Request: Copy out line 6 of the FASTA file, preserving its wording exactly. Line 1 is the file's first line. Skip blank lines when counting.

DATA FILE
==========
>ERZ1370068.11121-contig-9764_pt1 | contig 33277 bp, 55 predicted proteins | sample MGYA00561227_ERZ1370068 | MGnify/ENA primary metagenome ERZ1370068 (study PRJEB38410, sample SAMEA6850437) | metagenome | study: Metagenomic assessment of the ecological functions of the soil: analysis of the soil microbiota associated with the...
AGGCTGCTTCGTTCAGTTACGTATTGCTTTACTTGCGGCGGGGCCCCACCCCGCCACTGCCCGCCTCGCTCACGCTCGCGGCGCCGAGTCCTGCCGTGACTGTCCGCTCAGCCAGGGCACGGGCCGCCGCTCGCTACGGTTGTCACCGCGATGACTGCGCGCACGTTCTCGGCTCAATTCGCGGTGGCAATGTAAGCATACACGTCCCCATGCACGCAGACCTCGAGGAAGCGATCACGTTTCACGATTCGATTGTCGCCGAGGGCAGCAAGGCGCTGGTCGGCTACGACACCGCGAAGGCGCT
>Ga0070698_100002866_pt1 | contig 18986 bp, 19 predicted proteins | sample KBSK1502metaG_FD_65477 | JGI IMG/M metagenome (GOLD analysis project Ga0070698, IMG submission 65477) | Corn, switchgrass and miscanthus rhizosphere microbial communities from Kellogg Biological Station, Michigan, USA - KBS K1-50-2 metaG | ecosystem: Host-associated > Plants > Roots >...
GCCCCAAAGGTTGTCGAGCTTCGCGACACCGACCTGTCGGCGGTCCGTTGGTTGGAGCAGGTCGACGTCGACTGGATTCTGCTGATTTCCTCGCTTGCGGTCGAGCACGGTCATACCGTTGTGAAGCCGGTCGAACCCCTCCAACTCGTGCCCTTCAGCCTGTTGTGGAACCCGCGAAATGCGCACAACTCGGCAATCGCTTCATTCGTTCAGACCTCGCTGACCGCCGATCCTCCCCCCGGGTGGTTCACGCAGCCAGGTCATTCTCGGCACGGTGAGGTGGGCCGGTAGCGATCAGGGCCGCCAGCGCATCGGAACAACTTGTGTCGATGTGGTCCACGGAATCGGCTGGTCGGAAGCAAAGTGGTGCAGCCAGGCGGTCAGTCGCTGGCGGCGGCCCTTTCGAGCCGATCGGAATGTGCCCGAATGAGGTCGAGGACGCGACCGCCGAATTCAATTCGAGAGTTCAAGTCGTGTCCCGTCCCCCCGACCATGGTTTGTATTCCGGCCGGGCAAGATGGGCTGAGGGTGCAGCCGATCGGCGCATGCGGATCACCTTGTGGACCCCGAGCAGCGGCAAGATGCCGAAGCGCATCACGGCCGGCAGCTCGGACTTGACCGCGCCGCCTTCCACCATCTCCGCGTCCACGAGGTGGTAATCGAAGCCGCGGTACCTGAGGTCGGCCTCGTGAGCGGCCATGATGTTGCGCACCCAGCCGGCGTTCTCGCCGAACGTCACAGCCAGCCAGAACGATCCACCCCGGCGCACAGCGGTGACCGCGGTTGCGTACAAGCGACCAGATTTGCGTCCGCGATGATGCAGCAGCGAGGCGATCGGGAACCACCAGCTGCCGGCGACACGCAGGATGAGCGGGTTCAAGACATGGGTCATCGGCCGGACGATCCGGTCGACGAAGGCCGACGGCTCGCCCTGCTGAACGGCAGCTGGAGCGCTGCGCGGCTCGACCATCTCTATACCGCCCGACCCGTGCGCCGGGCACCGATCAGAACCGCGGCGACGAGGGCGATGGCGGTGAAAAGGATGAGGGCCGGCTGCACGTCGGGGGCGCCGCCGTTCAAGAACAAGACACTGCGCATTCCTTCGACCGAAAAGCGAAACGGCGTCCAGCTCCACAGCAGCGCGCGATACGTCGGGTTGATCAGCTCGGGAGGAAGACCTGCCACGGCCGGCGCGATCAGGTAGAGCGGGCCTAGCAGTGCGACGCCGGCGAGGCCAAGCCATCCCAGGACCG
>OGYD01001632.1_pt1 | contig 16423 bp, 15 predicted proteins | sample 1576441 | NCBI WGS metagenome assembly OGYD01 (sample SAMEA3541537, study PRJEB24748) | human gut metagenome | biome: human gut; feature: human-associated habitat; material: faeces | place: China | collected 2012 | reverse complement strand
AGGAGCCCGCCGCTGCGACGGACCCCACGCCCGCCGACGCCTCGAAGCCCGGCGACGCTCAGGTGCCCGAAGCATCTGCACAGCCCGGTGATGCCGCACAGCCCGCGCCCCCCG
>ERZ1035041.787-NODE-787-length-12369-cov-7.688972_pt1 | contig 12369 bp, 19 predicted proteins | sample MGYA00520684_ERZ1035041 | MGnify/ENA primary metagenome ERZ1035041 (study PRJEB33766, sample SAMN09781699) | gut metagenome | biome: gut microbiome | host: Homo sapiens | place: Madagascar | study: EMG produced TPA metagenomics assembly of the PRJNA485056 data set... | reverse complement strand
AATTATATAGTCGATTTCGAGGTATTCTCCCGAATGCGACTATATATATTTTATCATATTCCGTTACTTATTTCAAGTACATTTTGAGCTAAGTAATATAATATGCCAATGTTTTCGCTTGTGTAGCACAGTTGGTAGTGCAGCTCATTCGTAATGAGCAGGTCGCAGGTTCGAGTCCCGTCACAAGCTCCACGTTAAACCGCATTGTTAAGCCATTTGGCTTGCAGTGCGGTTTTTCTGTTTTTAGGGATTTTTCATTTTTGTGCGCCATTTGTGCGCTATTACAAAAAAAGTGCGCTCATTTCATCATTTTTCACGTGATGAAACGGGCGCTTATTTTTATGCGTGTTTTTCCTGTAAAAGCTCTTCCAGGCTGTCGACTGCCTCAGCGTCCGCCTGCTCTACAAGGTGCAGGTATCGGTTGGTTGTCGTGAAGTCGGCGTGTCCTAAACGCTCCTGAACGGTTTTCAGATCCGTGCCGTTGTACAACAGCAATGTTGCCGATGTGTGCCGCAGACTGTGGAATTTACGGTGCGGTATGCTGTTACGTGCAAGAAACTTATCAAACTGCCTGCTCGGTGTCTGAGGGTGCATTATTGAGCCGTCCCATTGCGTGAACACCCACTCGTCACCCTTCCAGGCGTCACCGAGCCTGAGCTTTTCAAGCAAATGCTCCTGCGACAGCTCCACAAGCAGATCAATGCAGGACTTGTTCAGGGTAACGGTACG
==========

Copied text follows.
AGGAGCCCGCCGCTGCGACGGACCCCACGCCCGCCGACGCCTCGAAGCCCGGCGACGCTCAGGTGCCCGAAGCATCTGCACAGCCCGGTGATGCCGCACAGCCCGCGCCCCCCG